The fabulously talented stand-up comic from Wales is fast making a name for herself on the live circuit with laughter-filled performances
AN exciting star lighting up the UK comedy sky is sparkling new talent Priya Hall. The fabulously talented stand-up comic from Wales is fast making a name for herself on the live circuit with laughter-filled performances.
Having also appeared on radio and television, the one-to-watch comic will hit a higher gear this year with her debut solo show, Grandmother’s Daughter, which is a joyful tribute to one Welsh lady and the struggles of another to live up to her impossible standards. Priya has promised an abundance of candid tales, heartfelt storytelling, a healthy dose of queer joy and more jokes about sperm than she intended.
Eastern Eye caught up with her ahead of a performance at Soho Theatre in London this month to find out more about the rising talent everybody will be hearing a lot more about.
What first connected you to comedy?
It’s hard to pinpoint when I first connected with comedy because I think it has always been a part of my life. My mum loved shows like Goodness Gracious Me and The Young Ones, so we perpetually had some form of comedy on the telly growing up.
And then, a little later, when I was around 11, she introduced me to Eddie Murphy’s Raw and Delirious (which is less than appropriate for an 11-yearold). Then we started going to live comedy fairly frequently and I became obsessed.
What do you most remember about your first stand-up gig?
I recollect feeling euphoric during and after my first gig. It was a little local gig for new acts and new material. So it was a really supportive environment. Although I was undoubtedly terrible, I knew immediately that I was going to keep doing it.
What has been your most memorable experience as a stand-up comedian?
At one gig an audience member admitted to an affair when I was doing a bit of crowd work with him, and I’ll never forget the way the vibe shifted in that room. None of the people he was with knew about the affair and everyone in the room (including complete strangers) lost their minds.
How much are you looking forward to performing at the Soho Theatre?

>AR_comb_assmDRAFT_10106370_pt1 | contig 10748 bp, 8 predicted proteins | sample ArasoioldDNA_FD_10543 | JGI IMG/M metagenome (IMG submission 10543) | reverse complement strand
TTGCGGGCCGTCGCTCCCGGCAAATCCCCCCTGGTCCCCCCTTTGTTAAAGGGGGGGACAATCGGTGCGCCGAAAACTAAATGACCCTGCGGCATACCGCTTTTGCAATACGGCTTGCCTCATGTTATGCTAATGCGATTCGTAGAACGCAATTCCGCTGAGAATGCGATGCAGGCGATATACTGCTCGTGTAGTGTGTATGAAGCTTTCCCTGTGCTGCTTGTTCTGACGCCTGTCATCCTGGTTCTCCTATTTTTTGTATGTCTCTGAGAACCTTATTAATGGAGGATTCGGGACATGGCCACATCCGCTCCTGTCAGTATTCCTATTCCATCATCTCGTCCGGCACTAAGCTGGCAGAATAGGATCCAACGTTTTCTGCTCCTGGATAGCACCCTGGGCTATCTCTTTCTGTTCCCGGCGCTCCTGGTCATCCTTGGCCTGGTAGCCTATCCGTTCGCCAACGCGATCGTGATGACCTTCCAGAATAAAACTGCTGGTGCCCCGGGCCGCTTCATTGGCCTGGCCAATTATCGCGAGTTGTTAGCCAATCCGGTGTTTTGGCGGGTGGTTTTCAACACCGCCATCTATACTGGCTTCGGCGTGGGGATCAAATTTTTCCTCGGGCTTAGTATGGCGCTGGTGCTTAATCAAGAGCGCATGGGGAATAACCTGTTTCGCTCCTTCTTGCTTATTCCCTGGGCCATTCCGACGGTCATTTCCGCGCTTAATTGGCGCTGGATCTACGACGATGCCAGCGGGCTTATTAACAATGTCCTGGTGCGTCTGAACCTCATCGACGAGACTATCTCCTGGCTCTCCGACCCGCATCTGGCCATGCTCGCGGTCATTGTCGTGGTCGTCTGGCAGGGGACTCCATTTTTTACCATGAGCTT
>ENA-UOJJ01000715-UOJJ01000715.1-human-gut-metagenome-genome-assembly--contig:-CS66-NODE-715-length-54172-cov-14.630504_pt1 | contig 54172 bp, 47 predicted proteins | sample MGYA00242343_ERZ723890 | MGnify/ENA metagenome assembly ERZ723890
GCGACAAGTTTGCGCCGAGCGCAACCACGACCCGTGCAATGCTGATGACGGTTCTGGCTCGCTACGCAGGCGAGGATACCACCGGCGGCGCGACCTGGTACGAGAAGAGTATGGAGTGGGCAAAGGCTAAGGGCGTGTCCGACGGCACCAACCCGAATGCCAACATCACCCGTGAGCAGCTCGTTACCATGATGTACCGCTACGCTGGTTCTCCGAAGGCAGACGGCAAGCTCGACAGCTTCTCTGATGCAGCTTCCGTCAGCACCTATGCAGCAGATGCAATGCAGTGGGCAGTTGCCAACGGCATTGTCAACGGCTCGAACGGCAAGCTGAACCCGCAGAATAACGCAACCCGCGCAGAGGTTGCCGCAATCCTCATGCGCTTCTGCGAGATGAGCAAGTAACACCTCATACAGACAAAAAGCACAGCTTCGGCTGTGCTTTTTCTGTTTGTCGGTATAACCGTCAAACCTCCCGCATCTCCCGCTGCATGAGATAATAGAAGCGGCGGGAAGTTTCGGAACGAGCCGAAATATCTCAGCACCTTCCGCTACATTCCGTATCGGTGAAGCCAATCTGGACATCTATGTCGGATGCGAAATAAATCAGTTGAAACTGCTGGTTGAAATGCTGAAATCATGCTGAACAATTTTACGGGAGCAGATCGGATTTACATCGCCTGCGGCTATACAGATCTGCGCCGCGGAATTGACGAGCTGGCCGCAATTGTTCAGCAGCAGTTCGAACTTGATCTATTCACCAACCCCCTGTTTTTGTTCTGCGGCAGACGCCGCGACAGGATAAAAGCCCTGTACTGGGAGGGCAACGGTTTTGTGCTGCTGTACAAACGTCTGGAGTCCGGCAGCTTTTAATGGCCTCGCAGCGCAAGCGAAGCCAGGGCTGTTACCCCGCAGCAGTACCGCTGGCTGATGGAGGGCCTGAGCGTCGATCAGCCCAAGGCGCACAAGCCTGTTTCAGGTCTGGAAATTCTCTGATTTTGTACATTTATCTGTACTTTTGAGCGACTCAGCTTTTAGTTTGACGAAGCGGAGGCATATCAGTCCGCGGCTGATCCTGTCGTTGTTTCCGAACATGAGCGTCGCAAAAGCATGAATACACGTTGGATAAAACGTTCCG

I simply cannot wait to perform at the Soho Theatre. It’s such an iconic space for stand-up and the audiences are notoriously dreamy, so I’m over the moon to be doing it.
What can we expect from your show?
My show is essentially a lot of storytelling which I use as a vehicle to massively overshare about my life and the lives of everyone around me (sorry to those people). It’s fun, queer and full of heart.
Do you ever get nervous before going out on stage?
Yes, I do. But getting nervous makes me really sleepy. This presents itself in lots of yawning and me lying down in inconvenient places, which doesn’t read as nervous and can confuse people in green rooms. There are so many photos of me having pre-show naps purely out of nerves before I go on stage.
Do you ever feel like you’re revealing too much during your routine?
Literally, constantly. I would describe my writing process as horribly oversharing on stage and then trying to pull it back to a point where I’m not basically giving out my national insurance number and PIN onstage. It’s a real problem.
Who is your current comedy hero?
Rhod Gilbert. I used to go to his local live shows when I was just a child and I think he’s a comic genius. I saw his first gig back after his recent illness and the way he came out flying from such a difficult time was amazing to see. I think he’s just undeniable.
Who is the funniest person you know in real life?
My girlfriend, but she’s also a comedian, so that’s not fair. Aside from her, my nana. She has lived a wild life and everything that comes out of her mouth is bananas.
Has being funny ever helped you in real life?
Being funny did me so many favours when I was working in a call centre. It’s hard to be salty about council tax when you’re having a giggle.
Have you made a New Year’s resolution?
Mine will be to finally train my cat to walk on a harness so I can take him for little walks around the park. But that’s more of a commitment for him though, really.
What inspires you as a comedian?
Gossip. I find humour in people and live for gossip, so every time my nana drops some family lore, or my friend tells me about some shenanigans I find it so funny. Let’s hope, wish and pray the gossip never ends.
Priya Hall: Grandmother’s Daughter is on at Soho Theatre, 21 Dean Street, London W1D 3NE, from Monday, January 29-Wednesday, January 31. www.sohotheatre.com.